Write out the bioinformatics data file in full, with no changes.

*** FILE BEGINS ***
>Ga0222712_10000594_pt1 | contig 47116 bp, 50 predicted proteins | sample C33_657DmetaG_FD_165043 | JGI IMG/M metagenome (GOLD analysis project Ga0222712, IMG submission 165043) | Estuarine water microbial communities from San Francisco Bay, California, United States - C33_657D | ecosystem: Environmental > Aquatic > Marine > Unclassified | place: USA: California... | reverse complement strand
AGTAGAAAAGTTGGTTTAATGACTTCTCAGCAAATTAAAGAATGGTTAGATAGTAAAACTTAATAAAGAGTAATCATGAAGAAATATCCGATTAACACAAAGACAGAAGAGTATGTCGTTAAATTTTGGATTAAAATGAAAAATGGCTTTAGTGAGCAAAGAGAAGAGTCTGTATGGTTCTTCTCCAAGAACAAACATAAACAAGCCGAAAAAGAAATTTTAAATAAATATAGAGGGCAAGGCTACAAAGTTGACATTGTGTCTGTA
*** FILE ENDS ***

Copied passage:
>Ga0222712_10000594_pt1 | contig 47116 bp, 50 predicted proteins | sample C33_657DmetaG_FD_165043 | JGI IMG/M metagenome (GOLD analysis project Ga0222712, IMG submission 165043) | Estuarine water microbial communities from San Francisco Bay, California, United States - C33_657D | ecosystem: Environmental > Aquatic > Marine > Unclassified | place: USA: California... | reverse complement strand
AGTAGAAAAGTTGGTTTAATGACTTCTCAGCAAATTAAAGAATGGTTAGATAGTAAAACTTAATAAAGAGTAATCATGAAGAAATATCCGATTAACACAAAGACAGAAGAGTATGTCGTTAAATTTTGGATTAAAATGAAAAATGGCTTTAGTGAGCAAAGAGAAGAGTCTGTATGGTTCTTCTCCAAGAACAAACATAAACAAGCCGAAAAAGAAATTTTAAATAAATATAGAGGGCAAGGCTACAAAGTTGACATTGTGTCTGTA